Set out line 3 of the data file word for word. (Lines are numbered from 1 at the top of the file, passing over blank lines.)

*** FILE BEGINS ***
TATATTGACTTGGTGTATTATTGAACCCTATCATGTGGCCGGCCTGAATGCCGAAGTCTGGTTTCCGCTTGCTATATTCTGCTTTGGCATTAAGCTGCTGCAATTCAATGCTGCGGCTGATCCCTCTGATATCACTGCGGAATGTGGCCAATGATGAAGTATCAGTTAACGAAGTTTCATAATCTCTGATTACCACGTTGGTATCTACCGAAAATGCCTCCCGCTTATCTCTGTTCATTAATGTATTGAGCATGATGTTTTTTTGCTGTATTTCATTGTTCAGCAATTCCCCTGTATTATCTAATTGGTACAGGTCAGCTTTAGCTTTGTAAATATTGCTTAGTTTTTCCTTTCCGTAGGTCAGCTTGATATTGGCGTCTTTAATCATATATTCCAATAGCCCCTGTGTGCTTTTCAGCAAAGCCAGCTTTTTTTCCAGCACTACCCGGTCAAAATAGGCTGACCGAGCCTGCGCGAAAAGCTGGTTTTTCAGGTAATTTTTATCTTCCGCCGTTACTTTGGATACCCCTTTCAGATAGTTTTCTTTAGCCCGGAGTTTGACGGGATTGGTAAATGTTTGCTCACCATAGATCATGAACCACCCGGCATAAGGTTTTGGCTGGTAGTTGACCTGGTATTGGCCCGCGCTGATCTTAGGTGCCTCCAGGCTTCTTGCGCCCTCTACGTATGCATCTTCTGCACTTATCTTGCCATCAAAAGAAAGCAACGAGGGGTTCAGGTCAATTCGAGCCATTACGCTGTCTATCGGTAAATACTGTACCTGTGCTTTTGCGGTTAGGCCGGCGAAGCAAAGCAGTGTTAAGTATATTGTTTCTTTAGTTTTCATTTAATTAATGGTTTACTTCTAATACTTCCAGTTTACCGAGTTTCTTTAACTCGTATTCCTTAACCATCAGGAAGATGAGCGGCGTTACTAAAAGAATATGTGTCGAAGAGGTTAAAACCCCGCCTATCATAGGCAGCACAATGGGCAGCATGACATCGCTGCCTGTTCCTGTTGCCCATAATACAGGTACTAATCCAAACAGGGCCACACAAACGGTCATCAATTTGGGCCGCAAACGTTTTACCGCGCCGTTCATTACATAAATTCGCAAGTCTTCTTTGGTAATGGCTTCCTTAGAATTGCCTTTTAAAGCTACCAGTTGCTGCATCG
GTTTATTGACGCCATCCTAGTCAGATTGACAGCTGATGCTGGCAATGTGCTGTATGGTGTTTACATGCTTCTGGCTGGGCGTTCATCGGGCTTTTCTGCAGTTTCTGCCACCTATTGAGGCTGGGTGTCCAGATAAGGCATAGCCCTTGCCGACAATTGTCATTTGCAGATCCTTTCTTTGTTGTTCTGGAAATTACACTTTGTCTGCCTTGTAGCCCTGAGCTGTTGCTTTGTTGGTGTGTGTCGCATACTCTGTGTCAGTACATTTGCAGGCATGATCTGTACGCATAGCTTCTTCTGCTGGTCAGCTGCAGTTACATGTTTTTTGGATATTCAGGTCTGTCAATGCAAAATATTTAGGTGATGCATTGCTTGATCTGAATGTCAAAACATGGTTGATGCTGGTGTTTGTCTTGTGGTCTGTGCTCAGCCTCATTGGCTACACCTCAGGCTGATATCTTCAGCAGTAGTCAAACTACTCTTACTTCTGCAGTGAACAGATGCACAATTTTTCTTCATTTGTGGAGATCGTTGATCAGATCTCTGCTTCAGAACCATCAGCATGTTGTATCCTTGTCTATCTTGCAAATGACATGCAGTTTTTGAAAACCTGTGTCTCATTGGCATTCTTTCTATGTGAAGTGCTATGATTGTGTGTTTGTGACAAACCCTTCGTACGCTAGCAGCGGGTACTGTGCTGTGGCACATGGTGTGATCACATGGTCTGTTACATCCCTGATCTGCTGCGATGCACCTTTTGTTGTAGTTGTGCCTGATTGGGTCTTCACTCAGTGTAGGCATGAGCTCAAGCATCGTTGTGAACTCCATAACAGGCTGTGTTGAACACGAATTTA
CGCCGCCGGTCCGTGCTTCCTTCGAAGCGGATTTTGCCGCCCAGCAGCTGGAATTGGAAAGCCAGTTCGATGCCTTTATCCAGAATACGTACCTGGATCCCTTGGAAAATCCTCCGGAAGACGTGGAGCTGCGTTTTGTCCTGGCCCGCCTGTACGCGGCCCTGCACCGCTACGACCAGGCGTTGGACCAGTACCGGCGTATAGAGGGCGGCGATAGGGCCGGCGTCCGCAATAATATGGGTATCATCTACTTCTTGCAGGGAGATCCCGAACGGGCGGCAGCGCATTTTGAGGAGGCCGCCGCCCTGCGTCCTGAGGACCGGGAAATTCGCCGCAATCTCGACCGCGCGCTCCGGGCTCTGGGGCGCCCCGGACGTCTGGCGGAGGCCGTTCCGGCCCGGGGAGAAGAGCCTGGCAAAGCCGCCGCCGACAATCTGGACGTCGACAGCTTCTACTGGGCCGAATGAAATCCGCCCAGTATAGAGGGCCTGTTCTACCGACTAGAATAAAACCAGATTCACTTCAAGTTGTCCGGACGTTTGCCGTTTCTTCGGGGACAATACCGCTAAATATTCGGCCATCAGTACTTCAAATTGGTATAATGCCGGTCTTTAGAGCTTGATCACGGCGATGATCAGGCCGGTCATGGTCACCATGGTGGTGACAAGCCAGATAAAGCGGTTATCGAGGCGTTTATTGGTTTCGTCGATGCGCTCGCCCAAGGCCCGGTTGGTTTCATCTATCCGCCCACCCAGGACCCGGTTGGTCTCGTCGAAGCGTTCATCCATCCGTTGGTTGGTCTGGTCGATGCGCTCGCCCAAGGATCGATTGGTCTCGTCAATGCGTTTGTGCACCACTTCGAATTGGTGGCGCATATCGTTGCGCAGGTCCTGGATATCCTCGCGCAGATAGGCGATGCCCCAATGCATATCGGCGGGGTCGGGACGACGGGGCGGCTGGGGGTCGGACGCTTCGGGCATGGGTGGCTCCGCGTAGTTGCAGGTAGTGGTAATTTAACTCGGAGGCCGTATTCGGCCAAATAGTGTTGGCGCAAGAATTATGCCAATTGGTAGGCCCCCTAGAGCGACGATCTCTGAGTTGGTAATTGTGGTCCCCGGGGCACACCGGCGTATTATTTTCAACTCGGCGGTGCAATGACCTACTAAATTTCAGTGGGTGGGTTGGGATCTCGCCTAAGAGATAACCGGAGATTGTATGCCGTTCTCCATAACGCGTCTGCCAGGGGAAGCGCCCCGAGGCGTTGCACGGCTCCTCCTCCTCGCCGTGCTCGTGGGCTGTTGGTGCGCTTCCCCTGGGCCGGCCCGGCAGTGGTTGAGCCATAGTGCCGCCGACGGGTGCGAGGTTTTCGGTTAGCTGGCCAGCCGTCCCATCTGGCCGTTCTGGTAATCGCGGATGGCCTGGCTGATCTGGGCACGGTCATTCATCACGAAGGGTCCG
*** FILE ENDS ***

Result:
CGCCGCCGGTCCGTGCTTCCTTCGAAGCGGATTTTGCCGCCCAGCAGCTGGAATTGGAAAGCCAGTTCGATGCCTTTATCCAGAATACGTACCTGGATCCCTTGGAAAATCCTCCGGAAGACGTGGAGCTGCGTTTTGTCCTGGCCCGCCTGTACGCGGCCCTGCACCGCTACGACCAGGCGTTGGACCAGTACCGGCGTATAGAGGGCGGCGATAGGGCCGGCGTCCGCAATAATATGGGTATCATCTACTTCTTGCAGGGAGATCCCGAACGGGCGGCAGCGCATTTTGAGGAGGCCGCCGCCCTGCGTCCTGAGGACCGGGAAATTCGCCGCAATCTCGACCGCGCGCTCCGGGCTCTGGGGCGCCCCGGACGTCTGGCGGAGGCCGTTCCGGCCCGGGGAGAAGAGCCTGGCAAAGCCGCCGCCGACAATCTGGACGTCGACAGCTTCTACTGGGCCGAATGAAATCCGCCCAGTATAGAGGGCCTGTTCTACCGACTAGAATAAAACCAGATTCACTTCAAGTTGTCCGGACGTTTGCCGTTTCTTCGGGGACAATACCGCTAAATATTCGGCCATCAGTACTTCAAATTGGTATAATGCCGGTCTTTAGAGCTTGATCACGGCGATGATCAGGCCGGTCATGGTCACCATGGTGGTGACAAGCCAGATAAAGCGGTTATCGAGGCGTTTATTGGTTTCGTCGATGCGCTCGCCCAAGGCCCGGTTGGTTTCATCTATCCGCCCACCCAGGACCCGGTTGGTCTCGTCGAAGCGTTCATCCATCCGTTGGTTGGTCTGGTCGATGCGCTCGCCCAAGGATCGATTGGTCTCGTCAATGCGTTTGTGCACCACTTCGAATTGGTGGCGCATATCGTTGCGCAGGTCCTGGATATCCTCGCGCAGATAGGCGATGCCCCAATGCATATCGGCGGGGTCGGGACGACGGGGCGGCTGGGGGTCGGACGCTTCGGGCATGGGTGGCTCCGCGTAGTTGCAGGTAGTGGTAATTTAACTCGGAGGCCGTATTCGGCCAAATAGTGTTGGCGCAAGAATTATGCCAATTGGTAGGCCCCCTAGAGCGACGATCTCTGAGTTGGTAATTGTGGTCCCCGGGGCACACCGGCGTATTATTTTCAACTCGGCGGTGCAATGACCTACTAAATTTCAGTGGGTGGGTTGGGATCTCGCCTAAGAGATAACCGGAGATTGTATGCCGTTCTCCATAACGCGTCTGCCAGGGGAAGCGCCCCGAGGCGTTGCACGGCTCCTCCTCCTCGCCGTGCTCGTGGGCTGTTGGTGCGCTTCCCCTGGGCCGGCCCGGCAGTGGTTGAGCCATAGTGCCGCCGACGGGTGCGAGGTTTTCGGTTAGCTGGCCAGCCGTCCCATCTGGCCGTTCTGGTAATCGCGGATGGCCTGGCTGATCTGGGCACGGTCATTCATCACGAAGGGTCCG